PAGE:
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Hauliers and drivers attack Bristow plan

13th February 1970
Page 25
Page 25, 13th February 1970 — Hauliers and drivers attack Bristow plan
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Which of the following most accurately describes the problem?

• Mrs. Barbara Castle has been urged by the Road Haulage Association, in a detailed memorandum presented to her this week, to reject entirely as a basis for a Draft Order the report on the definition of dock work by the joint committee of dock employers and dock labour under the chairmanship of Mr. Peter Bristow, QC. Support for this point of view came on Tuesday from Tory transport spokesman Mr. Michael Heseltine, who warned Mrs. Castle that implementation of the report would create a "running sore" in the transport industry; and on Thursday from drivers who, fearful of threats to their livelihood, organized a protest meeting.

The RHA in its impressively detailed 7,500-word memorandum, says that the Bristow committee recommendations entirely fail to offer a solution of the immediate problems of the relationships between the ports industry and its employees and the rest of the transport industry.

"The correct course," says the Association. "must be to dismantle the dock labour scheme now that de-easualization is an accomplished fact. Until this is done no action should be taken such as that proposed by the Bristow committee which would extend the operation of the scheme."

The Bristow committee was asked to provide an amended interpretation of the existing definition of dock work in the Port of London with particular reference to the phrase -in the vicinity of the Port" which forms part of that definition. The recommendation (CM January 23) would extend the scope of registered dock work to an area five miles each side of the Thames.

Instead of keeping to its terms of reference, says the RHA, the Bristow committee has taken upon itself "to expand enormously the geographical scope of the places and premises" to which the dock labour scheme would apply.

"We believe," says the RHA "that the committee has assumed responsibilities with which it was not entrusted, propounded geographical and functional definitions which are untenable and calculated to cause the utmost doubt and confusion, and failed to appreciate the damaging affect which the proposals, if adopted, would have upon the transport industry as a whole and consequently upon trade and industry generally." The proposed definitions of "port" and -dock work" are "so extensive and unworkable that they do not even provide a sensible basis. for enquiry or discussion".

The RHA points out the danger that the joint committee's recommendations,. if accepted, would be taken as a pattern for other ports. There might even be a demand for a dock labour area wider than that proposed for the, Thames. Union representatives on the Bristow committee had wanted a 20-mile corridor for container and roll-on/roll-off traffic. "If dock workers expect to be employed up to 10 miles from the nearest dock," says the RHA "there appears no reason why their writ should not ultimately run throughout the land."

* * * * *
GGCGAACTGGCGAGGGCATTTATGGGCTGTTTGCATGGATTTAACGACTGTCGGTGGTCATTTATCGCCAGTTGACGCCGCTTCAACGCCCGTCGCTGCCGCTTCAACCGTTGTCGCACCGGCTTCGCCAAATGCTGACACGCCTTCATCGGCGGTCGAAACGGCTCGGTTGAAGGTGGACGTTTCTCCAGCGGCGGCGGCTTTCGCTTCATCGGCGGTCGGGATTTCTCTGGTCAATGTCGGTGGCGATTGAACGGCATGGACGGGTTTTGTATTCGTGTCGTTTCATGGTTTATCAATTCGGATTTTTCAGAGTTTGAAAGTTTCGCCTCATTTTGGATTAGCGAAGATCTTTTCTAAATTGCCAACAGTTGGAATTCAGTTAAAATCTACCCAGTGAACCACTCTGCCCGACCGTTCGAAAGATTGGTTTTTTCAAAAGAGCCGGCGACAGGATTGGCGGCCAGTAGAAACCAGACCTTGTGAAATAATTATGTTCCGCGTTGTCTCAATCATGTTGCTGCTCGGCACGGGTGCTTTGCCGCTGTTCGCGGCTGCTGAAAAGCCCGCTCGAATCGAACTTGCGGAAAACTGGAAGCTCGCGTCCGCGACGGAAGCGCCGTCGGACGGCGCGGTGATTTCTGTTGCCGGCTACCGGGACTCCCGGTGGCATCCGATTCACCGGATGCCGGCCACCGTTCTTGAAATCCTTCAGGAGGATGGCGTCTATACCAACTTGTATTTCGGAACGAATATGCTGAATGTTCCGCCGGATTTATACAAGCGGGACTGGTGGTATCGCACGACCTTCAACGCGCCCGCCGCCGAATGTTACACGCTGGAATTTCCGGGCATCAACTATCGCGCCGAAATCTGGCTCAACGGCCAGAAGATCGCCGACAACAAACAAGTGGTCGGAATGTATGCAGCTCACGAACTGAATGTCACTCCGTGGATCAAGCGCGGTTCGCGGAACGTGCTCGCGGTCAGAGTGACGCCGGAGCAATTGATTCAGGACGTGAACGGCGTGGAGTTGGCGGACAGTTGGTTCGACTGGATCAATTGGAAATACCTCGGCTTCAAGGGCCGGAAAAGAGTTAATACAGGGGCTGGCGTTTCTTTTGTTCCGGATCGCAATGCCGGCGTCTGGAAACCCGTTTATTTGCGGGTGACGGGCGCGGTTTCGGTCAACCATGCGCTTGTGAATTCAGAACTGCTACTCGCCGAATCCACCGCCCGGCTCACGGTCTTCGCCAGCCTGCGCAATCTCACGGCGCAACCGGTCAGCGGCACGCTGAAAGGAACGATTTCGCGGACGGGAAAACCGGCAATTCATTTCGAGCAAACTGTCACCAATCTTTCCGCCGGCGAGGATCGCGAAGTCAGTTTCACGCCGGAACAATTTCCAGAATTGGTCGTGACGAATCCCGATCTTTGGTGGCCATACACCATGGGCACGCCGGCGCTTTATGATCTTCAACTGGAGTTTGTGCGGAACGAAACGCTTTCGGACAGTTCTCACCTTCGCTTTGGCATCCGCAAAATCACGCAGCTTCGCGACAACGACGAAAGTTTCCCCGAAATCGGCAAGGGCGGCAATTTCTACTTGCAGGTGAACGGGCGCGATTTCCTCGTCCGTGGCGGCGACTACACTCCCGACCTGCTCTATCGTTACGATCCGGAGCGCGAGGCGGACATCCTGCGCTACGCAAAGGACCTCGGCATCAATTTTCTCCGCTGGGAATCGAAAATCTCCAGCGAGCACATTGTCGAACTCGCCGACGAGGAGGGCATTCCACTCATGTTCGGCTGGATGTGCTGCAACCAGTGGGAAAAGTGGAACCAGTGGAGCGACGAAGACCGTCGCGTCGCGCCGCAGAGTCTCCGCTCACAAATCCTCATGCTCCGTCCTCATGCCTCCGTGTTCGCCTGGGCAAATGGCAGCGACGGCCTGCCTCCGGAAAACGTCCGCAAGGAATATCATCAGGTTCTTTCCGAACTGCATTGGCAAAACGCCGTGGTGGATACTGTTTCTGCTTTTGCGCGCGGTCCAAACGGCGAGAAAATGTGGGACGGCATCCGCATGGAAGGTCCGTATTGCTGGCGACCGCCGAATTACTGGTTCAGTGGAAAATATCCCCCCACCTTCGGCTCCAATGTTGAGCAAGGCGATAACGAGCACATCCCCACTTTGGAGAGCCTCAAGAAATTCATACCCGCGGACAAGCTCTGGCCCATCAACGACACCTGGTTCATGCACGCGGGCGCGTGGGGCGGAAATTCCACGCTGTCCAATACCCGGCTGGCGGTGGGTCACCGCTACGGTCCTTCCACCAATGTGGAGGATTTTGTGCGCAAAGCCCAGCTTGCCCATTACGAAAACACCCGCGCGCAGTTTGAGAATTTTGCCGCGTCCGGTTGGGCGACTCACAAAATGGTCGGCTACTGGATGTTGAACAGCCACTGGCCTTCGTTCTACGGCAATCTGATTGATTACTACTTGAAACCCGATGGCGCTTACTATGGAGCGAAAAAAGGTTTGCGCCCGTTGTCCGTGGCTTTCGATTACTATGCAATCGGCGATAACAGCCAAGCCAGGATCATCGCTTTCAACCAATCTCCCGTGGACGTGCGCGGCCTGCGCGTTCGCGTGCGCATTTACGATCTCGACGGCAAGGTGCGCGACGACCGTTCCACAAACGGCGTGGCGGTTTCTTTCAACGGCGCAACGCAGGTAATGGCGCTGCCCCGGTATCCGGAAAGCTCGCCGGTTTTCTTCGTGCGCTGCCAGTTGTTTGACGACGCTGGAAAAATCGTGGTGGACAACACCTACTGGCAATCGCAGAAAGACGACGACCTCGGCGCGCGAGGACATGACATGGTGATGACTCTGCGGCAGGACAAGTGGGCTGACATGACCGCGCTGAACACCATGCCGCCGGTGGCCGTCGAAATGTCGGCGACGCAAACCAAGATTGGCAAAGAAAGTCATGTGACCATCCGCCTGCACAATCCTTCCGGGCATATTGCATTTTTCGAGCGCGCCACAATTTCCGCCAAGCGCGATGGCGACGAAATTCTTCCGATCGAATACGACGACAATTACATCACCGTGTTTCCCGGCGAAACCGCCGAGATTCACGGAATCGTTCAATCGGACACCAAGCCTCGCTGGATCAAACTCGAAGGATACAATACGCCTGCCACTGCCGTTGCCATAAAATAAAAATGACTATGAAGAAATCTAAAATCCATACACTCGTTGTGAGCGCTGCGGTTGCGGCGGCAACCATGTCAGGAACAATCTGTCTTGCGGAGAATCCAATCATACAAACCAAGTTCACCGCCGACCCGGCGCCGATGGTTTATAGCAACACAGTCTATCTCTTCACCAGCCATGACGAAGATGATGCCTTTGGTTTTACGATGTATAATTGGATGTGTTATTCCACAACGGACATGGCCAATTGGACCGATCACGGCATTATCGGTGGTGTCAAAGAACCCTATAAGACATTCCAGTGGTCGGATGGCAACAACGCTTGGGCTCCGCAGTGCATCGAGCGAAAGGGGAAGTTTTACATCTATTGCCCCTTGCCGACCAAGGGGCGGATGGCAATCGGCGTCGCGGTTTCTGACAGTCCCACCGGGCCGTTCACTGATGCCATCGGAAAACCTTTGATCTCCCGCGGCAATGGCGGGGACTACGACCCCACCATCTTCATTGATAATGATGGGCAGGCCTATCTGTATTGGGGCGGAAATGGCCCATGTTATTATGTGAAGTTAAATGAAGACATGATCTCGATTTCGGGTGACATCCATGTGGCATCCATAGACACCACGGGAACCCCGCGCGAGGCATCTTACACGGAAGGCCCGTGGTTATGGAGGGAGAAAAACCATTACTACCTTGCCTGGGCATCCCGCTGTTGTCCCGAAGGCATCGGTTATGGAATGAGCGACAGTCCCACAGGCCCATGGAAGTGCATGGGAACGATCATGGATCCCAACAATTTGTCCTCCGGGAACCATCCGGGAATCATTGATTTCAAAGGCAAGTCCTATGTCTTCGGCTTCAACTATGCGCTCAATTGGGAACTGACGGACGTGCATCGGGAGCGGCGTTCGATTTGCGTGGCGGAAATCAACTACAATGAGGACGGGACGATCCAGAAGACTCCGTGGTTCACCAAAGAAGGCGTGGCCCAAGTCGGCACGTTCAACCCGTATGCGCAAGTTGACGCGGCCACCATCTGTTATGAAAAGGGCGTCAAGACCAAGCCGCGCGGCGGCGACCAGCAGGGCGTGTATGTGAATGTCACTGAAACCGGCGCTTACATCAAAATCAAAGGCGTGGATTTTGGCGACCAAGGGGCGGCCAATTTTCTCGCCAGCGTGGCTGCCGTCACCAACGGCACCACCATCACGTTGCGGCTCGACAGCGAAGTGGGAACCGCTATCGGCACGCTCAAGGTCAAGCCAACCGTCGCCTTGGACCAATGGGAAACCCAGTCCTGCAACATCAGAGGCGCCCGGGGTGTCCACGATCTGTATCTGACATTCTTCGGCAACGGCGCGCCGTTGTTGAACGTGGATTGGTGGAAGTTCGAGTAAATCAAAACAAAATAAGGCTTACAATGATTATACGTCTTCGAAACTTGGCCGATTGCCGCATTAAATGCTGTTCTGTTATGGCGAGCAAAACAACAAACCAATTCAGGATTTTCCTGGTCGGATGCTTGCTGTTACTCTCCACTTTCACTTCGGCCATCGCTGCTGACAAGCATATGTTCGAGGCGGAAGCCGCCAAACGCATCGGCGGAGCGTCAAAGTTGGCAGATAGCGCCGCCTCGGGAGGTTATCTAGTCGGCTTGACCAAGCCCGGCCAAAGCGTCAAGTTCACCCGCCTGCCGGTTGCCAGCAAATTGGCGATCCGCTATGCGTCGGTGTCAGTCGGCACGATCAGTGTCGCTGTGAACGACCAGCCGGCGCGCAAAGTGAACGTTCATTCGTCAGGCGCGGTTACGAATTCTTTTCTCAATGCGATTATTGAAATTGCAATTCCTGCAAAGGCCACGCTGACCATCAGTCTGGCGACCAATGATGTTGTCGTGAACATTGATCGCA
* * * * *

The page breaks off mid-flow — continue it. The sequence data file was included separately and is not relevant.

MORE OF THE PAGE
• In order to meet the heavy demands of registered dock workers, says the RHA, there will very soon be created a situation in which the interests of industry and the nation as a whole are placed in jeopardy.

In its 15-page memorandum the Association examines in detail the legal and commercial ramifications of the proposals, and it questions the definitions of "warehouse". "delivery", "port", "goods", "port transport work" and other key words and phrases which appear in the Bristow recommendations.

For example, it points out that the committee has not attempted to clarify the phrase "in the vicinity of the port" (i.e. the River Thames) but instead has proposed a port area unrelated to that test and has proffered an unsolicited definition of "port transport work". In the RiHA's opinion the committee's definition of "port" is in any case ultra rires.

Keep door shut In the Commons on Tuesday during discussion of a proposal by Mr. Ian Mikardo (Lab., Poplar) that the transport interests of the National Ports Authority should be extended to permit warehousing and transport, Mr. Edward Taylor (Cons., Cathcart) said this was a doOr which should be kept tightly shut; Mr. Mikardo, he said, was proposing that the NPA should be allowed to set up warehousing and storage facilities anywhere in the UK and that it should also be able to establish a massive transport fleet to take goods anywhere in the country. This would, said Mr. Taylor, lead to unfair competition.

The proposal was rejected by 19 votes to four after the Minister of Transport-had said that such an amendment to the Ports Bill was unnecessary; the power to operate inland container bases and depots was already contained in the Docks and Harbours Act.

Earlier in the debate, Mr. Heseltine had warned that the Bristow proposals, following upon the Devlin rationalization, could bring troubles to every British port. Dockers would demand an end to redundancies by spreading the dock labour monopolies into transport installations, and TGWU labourers would demand the jobs of road haulage drivers.

This rivalry between the two sections of the TGWU was brought into the open when, following a meeting of shop stewards, 2,000 leaflets were distributed urging drivers to demonstrate on Thursdays, with their vehicles, outside the Union office in Limehouse.

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